Small and medium-sized retailers are losing business to e-commerce sites, including Amazon—but according to Bob Phibbs, those are often self-inflicted wounds. As an internationally acclaimed retail consultant, Phibbs has spent more than 30 years transforming struggling stores into huge successes. He’s the founder of The Retail Doctor and a celebrated author, mentor, and speaker.
We sat down with Phibbs to talk about what retailers can do to adapt to the digital landscape, offering something that Amazon can’t compete against.
Q. You’ve opined a great deal about the fact that many small and mid-sized businesses are shutting down, seemingly unable to cope with the changes brought about by digital commerce.
Most independents have gotten lazy. They forget what it was like when they first started out, when they’d do anything for a customer. They forget what it was like to greet them, to be excited they were there. They had it pretty easy for a number of years, but now they expect another 100 people to walk in the door and that’s just not happening. There are fewer people walking in, so the number one thing business owners need to remember is they have to fight for every single shopper who comes through the door.
Number two is that you can’t do that just by sitting behind the counter and waiting for customers to walk up and ask you questions. You need sales training to know how to engage customers.
Number three is to pay more than you might want to pay. Employees these days are not loyal to much, but the best ones will demand more money, and you can’t give great service with minimum wage employees who aren’t ambitious and who aren’t loyal to the business.
Number four is you can’t market with coupons. That’s a dead end. You just keep attracting the same low-price customers, but you really need the higher-price customers who will buy things without discount. That’s how you maintain your margins to stay in business.
Lastly, I think an awful lot of independents spend as much time complaining about Amazon as they do sweeping their floors. Ultimately, the customer is not the enemy. Surely, you can’t shut down Amazon. You can create the best possible customer experience, with the knowledge that half of your merchandise is available online from other vendors. If you can do that, then life gets a bit easier.
Q. Do you have any numbers on how many people are shopping on Amazon versus walking into a store?
It’s about 20 percent, and that’s probably where it’s going to stay for a while. Techies love to tell us it’s going to increase to 95 percent, but the reality is that e-commerce has been at that 20 percent mark for a long time now.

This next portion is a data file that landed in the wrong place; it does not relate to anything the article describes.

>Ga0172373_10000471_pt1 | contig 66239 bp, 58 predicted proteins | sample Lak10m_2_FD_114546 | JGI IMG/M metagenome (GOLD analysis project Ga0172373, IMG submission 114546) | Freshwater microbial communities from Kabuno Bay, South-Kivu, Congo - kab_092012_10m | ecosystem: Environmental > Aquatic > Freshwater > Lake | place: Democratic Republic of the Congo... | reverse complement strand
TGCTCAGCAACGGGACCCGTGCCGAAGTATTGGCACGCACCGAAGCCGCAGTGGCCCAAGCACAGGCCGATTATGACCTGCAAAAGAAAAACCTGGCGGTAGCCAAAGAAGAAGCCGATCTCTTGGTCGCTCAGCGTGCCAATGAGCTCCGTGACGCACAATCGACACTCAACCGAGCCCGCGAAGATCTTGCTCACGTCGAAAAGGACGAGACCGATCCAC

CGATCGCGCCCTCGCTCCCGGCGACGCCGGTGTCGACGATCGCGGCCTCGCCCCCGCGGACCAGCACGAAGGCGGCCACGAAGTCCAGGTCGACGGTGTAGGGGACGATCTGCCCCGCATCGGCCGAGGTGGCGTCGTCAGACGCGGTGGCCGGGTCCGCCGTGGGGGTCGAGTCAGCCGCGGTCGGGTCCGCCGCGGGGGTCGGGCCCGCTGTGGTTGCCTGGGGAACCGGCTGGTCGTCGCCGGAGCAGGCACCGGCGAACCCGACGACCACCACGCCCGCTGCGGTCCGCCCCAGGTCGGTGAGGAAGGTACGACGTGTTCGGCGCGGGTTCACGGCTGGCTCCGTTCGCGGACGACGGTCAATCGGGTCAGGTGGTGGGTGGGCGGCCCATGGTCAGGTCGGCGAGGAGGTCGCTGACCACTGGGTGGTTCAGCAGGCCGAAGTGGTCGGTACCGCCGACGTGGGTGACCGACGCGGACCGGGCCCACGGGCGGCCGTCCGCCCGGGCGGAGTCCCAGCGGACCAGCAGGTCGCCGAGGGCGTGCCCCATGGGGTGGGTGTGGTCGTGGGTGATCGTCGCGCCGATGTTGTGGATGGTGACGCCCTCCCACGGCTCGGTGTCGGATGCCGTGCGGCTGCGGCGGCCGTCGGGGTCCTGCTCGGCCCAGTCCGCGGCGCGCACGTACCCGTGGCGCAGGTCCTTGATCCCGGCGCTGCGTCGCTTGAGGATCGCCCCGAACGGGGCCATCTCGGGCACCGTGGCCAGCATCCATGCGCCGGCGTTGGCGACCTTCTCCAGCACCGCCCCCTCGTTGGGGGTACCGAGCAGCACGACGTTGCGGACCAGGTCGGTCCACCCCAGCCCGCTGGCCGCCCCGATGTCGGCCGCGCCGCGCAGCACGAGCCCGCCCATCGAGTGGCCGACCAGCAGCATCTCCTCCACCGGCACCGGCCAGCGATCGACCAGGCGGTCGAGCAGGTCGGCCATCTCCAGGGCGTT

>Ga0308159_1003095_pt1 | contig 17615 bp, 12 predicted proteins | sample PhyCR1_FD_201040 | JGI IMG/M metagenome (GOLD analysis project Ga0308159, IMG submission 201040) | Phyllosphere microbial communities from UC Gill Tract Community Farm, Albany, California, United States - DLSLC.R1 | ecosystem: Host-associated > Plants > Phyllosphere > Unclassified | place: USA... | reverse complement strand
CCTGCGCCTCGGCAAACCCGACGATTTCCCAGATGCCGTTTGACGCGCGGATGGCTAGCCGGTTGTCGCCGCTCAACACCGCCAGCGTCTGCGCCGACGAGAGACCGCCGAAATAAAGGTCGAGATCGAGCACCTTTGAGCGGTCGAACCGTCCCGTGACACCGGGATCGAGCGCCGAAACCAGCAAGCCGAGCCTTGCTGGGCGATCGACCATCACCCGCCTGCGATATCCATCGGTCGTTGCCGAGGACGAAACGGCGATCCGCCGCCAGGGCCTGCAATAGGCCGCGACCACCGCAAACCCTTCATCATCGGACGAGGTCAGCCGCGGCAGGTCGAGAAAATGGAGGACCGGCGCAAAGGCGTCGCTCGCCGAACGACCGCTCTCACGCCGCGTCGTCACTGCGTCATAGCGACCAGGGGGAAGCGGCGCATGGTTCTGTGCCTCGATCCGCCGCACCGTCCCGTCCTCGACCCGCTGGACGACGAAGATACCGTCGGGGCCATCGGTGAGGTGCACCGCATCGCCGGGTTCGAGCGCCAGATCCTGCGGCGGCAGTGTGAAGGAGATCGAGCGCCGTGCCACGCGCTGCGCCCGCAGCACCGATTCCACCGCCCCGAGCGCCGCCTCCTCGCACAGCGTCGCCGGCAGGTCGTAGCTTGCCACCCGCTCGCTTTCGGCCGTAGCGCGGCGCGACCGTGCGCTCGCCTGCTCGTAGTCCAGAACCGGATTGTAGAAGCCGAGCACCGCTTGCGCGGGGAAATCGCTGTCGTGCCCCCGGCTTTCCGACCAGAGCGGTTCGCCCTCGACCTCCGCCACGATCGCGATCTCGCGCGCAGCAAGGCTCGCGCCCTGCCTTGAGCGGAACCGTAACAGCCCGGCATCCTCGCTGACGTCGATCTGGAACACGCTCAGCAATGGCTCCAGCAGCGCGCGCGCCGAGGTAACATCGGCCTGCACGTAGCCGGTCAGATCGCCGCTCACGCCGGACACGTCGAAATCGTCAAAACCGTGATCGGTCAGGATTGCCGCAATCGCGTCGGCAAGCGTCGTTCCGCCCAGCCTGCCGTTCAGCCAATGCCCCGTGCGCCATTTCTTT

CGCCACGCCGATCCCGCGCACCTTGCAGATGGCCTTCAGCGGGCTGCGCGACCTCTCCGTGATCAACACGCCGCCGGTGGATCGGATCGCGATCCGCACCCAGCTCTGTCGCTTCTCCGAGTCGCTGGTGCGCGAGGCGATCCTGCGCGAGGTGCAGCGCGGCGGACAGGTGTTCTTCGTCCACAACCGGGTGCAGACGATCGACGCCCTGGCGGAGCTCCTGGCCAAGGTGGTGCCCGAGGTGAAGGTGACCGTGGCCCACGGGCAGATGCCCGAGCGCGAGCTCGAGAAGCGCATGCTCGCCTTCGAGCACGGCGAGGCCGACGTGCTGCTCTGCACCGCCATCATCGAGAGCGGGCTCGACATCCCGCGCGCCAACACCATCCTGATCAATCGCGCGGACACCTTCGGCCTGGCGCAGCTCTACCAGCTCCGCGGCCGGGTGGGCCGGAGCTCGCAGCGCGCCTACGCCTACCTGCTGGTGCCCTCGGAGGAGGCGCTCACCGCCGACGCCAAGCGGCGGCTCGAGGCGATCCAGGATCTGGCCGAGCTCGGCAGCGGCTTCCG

Of course, people will check online for cheaper prices, but actually buying something is different. Brick and mortar provides something Amazon can’t, and so long as they stay focused on that, they can compete.
It’s something different for every company—there’s no one-size-fits-all. Your business’s value proposition may not be the same as the next business’s value proposition—but whatever it is, it’s not likely to be price.
All you can control is what the customer experiences inside your four walls. That’s the big idea.
Q. So each business has something specific they can offer that will help them compete with digital retail, and their mission is to find that and exploit it?
A. Yes. Don’t try to be more like Amazon or lower your prices down to nothing. You can’t win that battle. There will always be someone who’s cheaper.
Q. When smaller businesses don’t have the margins to pay more for a highly trained sales person, how can they stay in the game?
A. People who are going to perform better are always going to cost more money—but regardless, every company needs a retail training program. Your people need to know how to sell more than a product. They need to sell a feeling, and that’s work. But it’s something online can’t hope to do.
Q. So companies need to find a way to get employees trained, at any cost?
If they could do the job without training, they would—but most retailers are struggling right now. You have to find a way to get your employees training that changes the way your employees behave.
Remember, the number one complaint customers have is that nobody greeted them in the store—but that’s something every retailer can do. If customers aren’t going to be greeted and assisted with their shopping needs in your store, they might as well shop online and get the cheaper price.
What should the major takeaway from this interview be?
Every business model has its strengths and weaknesses. Ecommerce models like Amazon offer a cheaper price and the convenience of shopping from home. But brick and mortar businesses have the opportunity to offer a shopping experience that an ecommerce store can never hope to compete with.
In a retail environment you have the ability to engage your customer using all of their five senses. As well as having upbeat, friendly staff that assists them in their purchasing experience. You can add to the ambiance of your store by playing background music, adjusting the lighting, and helping customers in their selection process with knowledgeable staff.
Price matters. But ultimately, most people are looking for value, which is a combination of the many factors that have been discussed here. You may not be able to compete on price, but you can offer a great shopping experience that your customers will come back for time and again!
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